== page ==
creative non fiction, Desert, memoir, new mexico, southwest, Uncategorized

Snow, Spring, Surprise

On December nights, I walked with Buddy along the ditches.  The skies were usually clear, and December’s waxing moon, cutting its highest annual arc in the sky and all but unchallenged by artificial light, bathed the Valley in a brilliance that revealed the very face of the night. 

One morning several days before Christmas, it began to lightly rain.  Soon the rain was accompanied by our neighborhood’s first snowflakes.  Buddy, perhaps new to the phenomenon, snapped at the wet flakes as they lazily approached his nose.  The snow briefly accumulated on our lawn before disappearing into the thirsty earth. 

When the storm clouds finally lifted, they revealed snow that had accumulated on the higher elevations of the Franklin Mountains, where it would linger for days.  A mere 5,100 feet in maximum elevation in the New Mexico portion of the range, a blistering anvil to the daily hammer of sunlight throughout the long summer, the Franklins now had an almost Alpan grandeur, appeared far loftier than they really were, and the sight gave me a twinge of nostalgia for the Rockies far to the north. 

Early Christmas morning, while Linda and my in-laws, visiting from Denver, slept, Buddy and I drove in another snowfall out to Lanark, another vanished settlement along the Southern Pacific tracks in the desert southwest of Anthony.  There, Buddy flushed out rabbits while I investigated a melancholy string of snow-mantled boxcars on a siding.



By the first week of February, winter was effectively over in the Mesilla Valley.  The winds increased in frequency and velocity.  Dust storms fed by leagues of undeveloped desert and acres of unplanted fields were miles wide and several thousand feet high.  In the fury, the yucca quivered, sheet metal roofs clattered, and road signs gyrated hysterically.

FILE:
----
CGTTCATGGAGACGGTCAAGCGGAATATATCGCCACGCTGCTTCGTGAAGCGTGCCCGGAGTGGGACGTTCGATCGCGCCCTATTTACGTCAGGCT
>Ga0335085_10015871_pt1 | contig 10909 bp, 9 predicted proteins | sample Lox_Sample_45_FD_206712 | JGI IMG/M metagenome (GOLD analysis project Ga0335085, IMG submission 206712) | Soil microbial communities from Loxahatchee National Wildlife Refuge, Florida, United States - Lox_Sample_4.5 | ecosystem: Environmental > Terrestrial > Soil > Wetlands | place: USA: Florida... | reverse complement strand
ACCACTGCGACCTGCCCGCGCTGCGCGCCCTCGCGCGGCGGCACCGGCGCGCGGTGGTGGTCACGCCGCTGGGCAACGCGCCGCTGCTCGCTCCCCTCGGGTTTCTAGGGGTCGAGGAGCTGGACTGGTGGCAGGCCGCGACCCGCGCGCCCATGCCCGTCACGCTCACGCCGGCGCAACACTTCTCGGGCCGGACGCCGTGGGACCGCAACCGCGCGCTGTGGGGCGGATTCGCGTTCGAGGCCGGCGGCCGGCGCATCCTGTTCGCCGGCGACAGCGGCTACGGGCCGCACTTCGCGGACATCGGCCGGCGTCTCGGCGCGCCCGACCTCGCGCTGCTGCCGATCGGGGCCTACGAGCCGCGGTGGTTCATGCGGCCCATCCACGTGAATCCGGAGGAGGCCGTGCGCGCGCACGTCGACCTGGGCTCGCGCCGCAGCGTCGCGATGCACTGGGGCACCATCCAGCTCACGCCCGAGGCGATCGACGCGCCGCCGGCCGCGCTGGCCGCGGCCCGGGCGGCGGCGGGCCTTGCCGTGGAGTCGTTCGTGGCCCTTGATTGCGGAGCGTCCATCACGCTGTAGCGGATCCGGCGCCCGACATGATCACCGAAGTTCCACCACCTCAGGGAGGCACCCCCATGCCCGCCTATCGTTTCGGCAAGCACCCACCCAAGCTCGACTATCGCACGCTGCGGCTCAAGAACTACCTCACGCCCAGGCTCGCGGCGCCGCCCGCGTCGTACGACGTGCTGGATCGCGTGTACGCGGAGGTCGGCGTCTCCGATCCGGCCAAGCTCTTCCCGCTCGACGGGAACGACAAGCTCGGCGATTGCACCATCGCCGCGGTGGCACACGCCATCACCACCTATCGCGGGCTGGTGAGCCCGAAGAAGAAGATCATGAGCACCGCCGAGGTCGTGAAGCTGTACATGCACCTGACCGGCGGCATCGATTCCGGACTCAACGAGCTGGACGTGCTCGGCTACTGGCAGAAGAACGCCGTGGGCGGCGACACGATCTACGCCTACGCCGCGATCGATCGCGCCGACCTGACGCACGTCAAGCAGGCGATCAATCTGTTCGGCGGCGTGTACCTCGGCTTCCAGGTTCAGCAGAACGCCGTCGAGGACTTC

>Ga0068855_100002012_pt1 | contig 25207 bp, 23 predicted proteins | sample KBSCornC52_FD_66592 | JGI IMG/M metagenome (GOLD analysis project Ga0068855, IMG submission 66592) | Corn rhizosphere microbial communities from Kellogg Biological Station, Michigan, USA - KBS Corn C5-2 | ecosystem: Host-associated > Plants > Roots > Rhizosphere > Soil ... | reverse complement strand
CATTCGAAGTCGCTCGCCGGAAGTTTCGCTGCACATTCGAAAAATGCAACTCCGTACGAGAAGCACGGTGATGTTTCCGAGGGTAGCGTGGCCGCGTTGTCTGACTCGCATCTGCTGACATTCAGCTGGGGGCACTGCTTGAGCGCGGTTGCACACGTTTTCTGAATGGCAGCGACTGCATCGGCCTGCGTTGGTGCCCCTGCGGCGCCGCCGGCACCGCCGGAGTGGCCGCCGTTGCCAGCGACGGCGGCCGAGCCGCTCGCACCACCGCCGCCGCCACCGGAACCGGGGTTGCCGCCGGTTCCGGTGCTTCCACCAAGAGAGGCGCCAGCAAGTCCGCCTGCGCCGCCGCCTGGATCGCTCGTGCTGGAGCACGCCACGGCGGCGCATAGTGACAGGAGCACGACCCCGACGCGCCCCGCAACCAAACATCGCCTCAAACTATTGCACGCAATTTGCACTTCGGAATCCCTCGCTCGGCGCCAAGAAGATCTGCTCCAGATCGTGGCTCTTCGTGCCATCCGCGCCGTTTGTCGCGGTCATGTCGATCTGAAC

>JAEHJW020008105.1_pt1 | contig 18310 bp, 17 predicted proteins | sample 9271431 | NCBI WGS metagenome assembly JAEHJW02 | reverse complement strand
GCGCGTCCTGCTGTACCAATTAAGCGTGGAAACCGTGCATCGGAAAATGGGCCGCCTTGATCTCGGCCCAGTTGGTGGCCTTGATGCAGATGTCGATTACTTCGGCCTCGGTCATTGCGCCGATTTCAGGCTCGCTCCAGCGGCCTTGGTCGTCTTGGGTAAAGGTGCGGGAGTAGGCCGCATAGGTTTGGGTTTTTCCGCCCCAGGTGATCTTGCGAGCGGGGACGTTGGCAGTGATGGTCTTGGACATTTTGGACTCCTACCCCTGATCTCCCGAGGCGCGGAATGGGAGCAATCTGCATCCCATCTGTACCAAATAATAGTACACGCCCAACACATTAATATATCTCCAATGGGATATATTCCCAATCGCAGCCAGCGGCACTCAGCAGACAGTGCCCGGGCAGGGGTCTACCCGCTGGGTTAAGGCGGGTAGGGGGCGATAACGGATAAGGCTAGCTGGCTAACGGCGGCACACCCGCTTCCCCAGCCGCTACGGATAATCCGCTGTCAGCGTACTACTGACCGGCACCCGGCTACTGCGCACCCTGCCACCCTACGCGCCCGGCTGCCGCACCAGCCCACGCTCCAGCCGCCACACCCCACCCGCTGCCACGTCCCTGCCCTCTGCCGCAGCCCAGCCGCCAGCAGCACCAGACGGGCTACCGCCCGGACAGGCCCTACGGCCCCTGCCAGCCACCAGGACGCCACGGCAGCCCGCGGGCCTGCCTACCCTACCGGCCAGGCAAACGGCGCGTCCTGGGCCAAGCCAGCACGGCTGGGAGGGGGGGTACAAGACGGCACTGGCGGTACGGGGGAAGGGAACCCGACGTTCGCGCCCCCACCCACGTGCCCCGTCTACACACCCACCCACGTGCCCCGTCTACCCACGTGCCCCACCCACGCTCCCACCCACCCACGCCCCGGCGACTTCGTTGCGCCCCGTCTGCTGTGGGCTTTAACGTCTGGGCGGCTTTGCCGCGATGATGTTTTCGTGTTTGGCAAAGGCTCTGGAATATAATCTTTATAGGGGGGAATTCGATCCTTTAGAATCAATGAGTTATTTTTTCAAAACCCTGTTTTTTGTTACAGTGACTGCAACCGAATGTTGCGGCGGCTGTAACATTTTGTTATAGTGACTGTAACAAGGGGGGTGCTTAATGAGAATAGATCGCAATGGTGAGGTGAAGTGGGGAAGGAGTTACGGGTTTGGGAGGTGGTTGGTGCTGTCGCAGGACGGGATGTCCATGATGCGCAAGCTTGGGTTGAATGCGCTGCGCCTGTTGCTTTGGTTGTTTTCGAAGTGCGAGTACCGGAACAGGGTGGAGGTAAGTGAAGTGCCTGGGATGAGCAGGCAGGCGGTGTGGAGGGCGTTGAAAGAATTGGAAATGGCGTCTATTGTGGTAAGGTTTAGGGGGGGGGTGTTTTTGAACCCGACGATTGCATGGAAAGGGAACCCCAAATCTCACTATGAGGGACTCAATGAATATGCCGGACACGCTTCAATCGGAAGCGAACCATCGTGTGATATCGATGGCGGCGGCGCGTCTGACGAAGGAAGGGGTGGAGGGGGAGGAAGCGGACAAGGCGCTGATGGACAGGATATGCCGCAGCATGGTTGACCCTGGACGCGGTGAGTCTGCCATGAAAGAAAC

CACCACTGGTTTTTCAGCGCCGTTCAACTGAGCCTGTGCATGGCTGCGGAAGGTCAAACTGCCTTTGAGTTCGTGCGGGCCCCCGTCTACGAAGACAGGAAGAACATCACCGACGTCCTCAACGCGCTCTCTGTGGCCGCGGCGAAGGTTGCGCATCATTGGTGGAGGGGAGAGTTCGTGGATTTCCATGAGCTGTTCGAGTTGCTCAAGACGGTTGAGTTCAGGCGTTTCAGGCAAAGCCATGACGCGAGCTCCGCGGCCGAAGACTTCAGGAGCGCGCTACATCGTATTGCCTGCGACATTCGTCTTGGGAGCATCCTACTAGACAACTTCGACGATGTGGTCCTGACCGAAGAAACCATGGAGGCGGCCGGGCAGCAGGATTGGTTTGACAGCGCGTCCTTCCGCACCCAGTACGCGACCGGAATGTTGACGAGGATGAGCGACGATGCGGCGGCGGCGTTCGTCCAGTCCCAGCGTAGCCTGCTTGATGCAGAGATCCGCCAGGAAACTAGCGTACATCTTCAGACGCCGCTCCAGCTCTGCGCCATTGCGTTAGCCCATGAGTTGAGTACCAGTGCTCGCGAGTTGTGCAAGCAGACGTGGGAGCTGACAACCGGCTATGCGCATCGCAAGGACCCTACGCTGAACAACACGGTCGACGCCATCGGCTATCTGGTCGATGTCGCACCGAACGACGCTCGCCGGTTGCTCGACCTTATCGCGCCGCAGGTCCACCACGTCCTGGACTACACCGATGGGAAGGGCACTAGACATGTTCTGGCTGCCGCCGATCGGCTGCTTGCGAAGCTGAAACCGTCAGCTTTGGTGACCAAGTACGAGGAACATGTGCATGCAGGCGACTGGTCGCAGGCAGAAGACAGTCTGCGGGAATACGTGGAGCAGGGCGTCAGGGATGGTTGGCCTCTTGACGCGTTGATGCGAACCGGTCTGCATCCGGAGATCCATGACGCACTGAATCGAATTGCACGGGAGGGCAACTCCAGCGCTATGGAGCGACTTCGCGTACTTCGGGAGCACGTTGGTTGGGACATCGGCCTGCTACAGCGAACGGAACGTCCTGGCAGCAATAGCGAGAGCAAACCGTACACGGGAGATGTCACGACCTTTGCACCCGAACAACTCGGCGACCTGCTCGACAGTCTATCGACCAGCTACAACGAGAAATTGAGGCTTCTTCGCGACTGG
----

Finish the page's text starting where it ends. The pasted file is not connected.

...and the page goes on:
Yet as in Albuquerque, I loved the spring winds: the new year eagerly emerging from hibernation; the deep, robust respirations of a warming, vibrant planet; the howling messages from the most distant places. 

By the third week of February water began filling a number of ditches, and disc harrows again combed the fields. 

The winds continued in March, washing over our house and property like ocean waves.  Columns of pungent smoke rose around the valley: weeds being eradicated from ditches with agriculture’s version of “prescribed burns.”  Out on the desert, the snakeweed greened, the mesquite leafed.  Despite my protests, Buddy regularly nibbled on the manure recently spread on the field behind our house. 



Then: disappointment and anger.  State funding for Linda’s HIV/AIDS clinic suddenly and inexplicably dried up, and the clinic was forced to close.  I was furious with the government in Santa Fe.  I’d read and heard rumors about the system’s ineptitude and corruption.  This circumstance seemed to confirm one or the other or both.  Fortunately, medicine was in demand virtually everywhere, and Linda soon found work once again practicing internal medicine at a Las Cruces clinic. 

creative non fiction, Desert, memoir, new mexico, southwest

The Old Gringo

Several days before Thanksgiving my 83-year-old father arrived at the El Paso airport from New Hampshire. 

The following day, Linda, Dad, and I visited Juárez.  At the El Paso Convention Center we boarded the “Border Jumper Trolley”―actually a simulated trolley with rubber tires―that inched across the Santa Fe Street International Bridge, over the Rio Grande and into the Mexican megalopolis.  We disembarked not far into downtown Juárez with an assurance from the trolley’s PA system―comforting, no doubt, to at least some of the Yankee passengers remembering The Alamo―that the trolley would return us to the United States on the same day from the same location.  

The section of the city through which we walked with no particular destination in mind was crowded, chaotic, and shabby.  Street and sidewalk construction had created giant holes that were, at least by standards to the north, insufficiently barricaded.  I feared my father, who at this point in his life was walking slowly and unsteadily, would disappear into one of them, becoming a permanent part of Juárez’s municipal water system, a Border legend.  But, to my relief, he remained in view.  I could see he was, as in New Mexico, fascinated by the heavily-painted Latinas.